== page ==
In September, Ahmadinejad denied [JURIST report] that Iran had broken nuclear development regulations in respect to a newly-disclosed nuclear facility. The statement followed a press conference [WP report] where US, British, French, and German leaders gathered for the G-20 summit said in a joint statement [press release] that Iran had violated the terms of agreements with the International Atomic Energy Agency (IAEA)[official website] by failing to disclose in a timely manner the existence of a nuclear facility. Under the terms [IAEA board report, PDF] of a 2003 protocol [text, PDF] to Iran's original IAEA Safeguards Agreement [text, PDF], Iran was obligated to disclose the existence of the plant prior to construction. In December 2006 the UN Security Council imposed sanctions [JURIST report] on Iran for continuing to enrich uranium and broadened them [JURIST report] three months later. The UN had previously ordered Iran to stop expanding [JURIST report] its nuclear program by August 31, 2006. Iran has said it will completely withdraw [JURIST report] from the IAEA if its "nuclear rights" are taken away.

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Thousands protest trial of Spain judge Garzon
Steve Czajkowski on April 25, 2010 9:25 AM ET

[JURIST] Thousands gathered in cities across Spain Saturday to protest the impending trial of crusading National Court judge Baltasar Garzon [BBC profile; JURIST news archive] on charges [JURIST report] he exceeded his jurisdictional authority with his investigation [JURIST report] into alleged war crimes committed during and after the Spanish Civil War [LOC backgrounder] under the hardline regime of General Francisco Franco [BBC backgrounder]. Protesters rallied [AFP report] in Madrid and many other cities, chanting in support of Garzon and holding up flags of the pre-war Republican government ousted by Franco. Late last week Human Rights Watch (HRW) [advocacy website] said in a statement [press release] that sanctions against Garzon "risk undermining the EU’s collective credibility and effectiveness in seeking justice for current human rights crimes." Garzon is also facing charges of bribery over money he received for seminars conducted in the United States.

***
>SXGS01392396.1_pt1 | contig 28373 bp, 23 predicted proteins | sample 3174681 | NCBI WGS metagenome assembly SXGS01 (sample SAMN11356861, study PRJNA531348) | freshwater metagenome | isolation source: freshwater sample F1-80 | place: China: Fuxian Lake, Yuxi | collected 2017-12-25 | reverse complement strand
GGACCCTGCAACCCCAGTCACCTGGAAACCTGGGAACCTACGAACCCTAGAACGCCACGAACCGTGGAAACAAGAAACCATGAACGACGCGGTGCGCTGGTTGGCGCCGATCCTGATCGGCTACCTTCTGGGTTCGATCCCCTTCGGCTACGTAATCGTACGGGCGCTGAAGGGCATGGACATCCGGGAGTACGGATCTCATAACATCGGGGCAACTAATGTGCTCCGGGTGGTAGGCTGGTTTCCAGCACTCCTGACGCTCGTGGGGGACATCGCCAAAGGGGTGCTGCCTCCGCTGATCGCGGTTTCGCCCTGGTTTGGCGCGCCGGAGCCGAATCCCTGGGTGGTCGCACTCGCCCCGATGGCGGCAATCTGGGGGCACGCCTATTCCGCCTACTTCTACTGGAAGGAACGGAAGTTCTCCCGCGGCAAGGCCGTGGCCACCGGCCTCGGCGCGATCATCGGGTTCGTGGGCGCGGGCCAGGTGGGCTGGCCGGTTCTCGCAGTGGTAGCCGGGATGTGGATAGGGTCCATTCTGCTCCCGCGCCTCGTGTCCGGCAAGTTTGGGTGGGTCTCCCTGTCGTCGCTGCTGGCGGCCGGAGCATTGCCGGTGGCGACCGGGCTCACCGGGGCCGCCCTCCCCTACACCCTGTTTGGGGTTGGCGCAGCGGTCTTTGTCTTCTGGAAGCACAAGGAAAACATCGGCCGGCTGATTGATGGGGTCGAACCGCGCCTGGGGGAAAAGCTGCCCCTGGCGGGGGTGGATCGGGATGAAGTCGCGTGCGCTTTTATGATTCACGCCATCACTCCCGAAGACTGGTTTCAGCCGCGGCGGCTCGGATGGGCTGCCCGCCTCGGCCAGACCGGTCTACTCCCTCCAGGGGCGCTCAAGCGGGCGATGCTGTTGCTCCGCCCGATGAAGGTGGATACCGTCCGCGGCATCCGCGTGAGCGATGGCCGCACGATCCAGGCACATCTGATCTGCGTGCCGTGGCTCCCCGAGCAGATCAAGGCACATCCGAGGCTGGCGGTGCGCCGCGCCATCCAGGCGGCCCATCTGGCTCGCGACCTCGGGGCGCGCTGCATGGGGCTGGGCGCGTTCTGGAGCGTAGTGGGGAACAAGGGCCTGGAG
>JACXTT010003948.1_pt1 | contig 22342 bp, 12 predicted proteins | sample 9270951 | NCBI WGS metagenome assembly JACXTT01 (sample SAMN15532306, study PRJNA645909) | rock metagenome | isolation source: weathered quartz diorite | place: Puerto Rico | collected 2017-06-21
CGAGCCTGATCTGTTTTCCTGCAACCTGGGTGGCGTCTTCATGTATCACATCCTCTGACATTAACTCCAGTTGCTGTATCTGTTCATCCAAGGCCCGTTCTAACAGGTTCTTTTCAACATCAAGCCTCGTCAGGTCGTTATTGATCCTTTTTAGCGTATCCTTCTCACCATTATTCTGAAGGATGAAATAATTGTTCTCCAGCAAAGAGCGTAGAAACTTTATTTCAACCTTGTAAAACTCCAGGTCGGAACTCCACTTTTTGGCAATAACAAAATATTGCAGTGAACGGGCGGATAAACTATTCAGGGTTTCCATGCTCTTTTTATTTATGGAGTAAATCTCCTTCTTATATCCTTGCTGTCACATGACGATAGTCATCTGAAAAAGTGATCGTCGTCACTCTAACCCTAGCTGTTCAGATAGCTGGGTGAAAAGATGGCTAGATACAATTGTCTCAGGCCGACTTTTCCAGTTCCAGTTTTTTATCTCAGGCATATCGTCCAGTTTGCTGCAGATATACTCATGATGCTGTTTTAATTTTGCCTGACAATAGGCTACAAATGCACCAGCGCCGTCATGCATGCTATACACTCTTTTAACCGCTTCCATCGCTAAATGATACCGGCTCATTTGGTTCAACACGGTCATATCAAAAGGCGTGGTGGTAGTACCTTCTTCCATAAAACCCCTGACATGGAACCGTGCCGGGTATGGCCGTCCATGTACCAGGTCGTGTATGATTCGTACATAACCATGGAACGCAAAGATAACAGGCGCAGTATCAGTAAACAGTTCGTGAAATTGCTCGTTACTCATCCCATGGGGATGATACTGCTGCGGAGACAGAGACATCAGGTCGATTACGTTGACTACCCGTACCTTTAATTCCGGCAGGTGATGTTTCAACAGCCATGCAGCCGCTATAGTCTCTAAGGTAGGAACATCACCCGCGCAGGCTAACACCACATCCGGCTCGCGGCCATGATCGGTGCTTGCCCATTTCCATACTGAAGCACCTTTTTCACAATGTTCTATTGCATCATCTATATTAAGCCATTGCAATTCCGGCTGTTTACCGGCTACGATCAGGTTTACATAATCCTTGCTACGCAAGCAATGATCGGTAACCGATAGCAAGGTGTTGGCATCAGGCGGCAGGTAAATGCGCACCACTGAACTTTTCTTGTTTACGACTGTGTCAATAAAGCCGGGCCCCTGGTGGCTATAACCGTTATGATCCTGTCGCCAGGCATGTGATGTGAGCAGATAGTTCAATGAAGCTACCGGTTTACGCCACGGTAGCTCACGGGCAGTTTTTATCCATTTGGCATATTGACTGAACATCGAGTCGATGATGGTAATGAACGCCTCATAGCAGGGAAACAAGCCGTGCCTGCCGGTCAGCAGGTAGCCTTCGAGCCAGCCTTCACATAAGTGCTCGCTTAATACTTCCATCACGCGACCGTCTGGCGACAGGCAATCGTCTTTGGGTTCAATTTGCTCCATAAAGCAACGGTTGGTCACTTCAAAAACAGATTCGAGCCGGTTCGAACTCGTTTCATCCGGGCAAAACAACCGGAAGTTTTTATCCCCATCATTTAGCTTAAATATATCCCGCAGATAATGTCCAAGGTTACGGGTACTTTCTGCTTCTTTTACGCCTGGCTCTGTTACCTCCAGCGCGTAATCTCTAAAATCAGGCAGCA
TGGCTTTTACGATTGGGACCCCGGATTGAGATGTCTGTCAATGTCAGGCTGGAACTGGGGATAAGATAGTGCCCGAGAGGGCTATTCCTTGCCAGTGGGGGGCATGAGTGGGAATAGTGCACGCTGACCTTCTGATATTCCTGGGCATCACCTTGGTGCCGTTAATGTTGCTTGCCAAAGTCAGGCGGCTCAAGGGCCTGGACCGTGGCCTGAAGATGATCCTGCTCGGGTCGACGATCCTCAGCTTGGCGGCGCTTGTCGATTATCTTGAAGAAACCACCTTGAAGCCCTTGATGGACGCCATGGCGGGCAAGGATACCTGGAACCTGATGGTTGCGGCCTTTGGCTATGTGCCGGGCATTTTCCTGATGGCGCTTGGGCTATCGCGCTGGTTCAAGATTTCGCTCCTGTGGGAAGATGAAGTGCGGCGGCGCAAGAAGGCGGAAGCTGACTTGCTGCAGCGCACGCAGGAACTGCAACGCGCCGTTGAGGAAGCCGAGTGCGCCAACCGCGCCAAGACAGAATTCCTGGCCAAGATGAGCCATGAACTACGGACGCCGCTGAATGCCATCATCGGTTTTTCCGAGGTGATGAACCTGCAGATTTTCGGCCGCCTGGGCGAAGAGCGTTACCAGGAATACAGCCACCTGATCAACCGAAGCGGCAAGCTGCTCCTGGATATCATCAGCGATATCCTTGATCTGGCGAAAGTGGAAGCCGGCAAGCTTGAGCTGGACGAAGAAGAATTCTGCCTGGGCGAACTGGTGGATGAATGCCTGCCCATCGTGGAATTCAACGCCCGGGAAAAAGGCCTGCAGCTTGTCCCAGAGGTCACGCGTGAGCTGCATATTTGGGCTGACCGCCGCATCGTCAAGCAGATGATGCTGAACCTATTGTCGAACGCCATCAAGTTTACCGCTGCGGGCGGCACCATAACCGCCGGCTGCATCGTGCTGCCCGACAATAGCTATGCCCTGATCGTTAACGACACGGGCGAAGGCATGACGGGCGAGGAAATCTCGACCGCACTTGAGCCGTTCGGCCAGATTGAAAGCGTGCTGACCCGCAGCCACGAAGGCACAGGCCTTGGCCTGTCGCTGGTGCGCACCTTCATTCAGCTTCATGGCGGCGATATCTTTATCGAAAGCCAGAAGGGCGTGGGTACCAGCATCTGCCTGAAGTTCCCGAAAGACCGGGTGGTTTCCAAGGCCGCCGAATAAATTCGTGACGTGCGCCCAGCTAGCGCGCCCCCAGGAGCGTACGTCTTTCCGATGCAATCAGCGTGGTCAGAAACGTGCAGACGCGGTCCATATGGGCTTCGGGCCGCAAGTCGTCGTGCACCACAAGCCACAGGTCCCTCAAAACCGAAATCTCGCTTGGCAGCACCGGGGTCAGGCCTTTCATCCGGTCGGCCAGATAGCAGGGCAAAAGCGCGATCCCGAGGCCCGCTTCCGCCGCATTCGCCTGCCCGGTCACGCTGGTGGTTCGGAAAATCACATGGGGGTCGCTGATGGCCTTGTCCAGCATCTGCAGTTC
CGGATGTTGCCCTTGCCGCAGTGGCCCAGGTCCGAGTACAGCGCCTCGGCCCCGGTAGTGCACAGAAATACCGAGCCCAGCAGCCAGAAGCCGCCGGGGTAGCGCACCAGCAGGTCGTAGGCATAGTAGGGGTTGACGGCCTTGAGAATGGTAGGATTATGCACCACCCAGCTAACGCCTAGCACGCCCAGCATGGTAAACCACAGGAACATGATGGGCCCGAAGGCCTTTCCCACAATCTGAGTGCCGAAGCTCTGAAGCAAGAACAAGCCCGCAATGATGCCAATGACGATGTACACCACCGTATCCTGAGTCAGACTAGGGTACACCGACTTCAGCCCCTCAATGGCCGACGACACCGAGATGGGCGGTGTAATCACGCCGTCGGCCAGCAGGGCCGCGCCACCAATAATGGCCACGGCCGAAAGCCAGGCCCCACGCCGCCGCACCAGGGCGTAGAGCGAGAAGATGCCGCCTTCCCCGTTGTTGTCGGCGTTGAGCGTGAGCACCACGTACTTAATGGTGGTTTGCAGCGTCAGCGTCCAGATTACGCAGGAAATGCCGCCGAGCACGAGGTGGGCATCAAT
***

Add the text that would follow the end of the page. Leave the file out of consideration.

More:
In March, the Spanish Supreme Court [official website, in Spanish] charged [order, PDF; in Spanish] Garzon with abuse of power based on Garzon's 2008 ordered exhumation [JURIST report] of 19 mass graves in Spain. The purpose of the order was to assemble a definitive national registry of Civil War victims, despite a 1977 law granting amnesty for political crimes committed under Franco. Earlier this month, Garzon appealed [JURIST report] the charges, alleging that the indictment issued by Spanish Supreme Court judge Luciano Varela was politically motivated [AFP report], compromised judicial independence and sought to impose a specific interpretation of the 1977 law. Garzon is widely known for using universal jurisdiction extensively in the past to bring several high-profile rights cases, including those against Osama bin Laden and former Chilean dictator Augusto Pinochet [JURIST news archives].

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For more legal news check the Paper Chase Archive...


Unprecedented Notice of Warrantless Wiretapping in a Closed Case
Ramzi Kassem
CUNY School of Law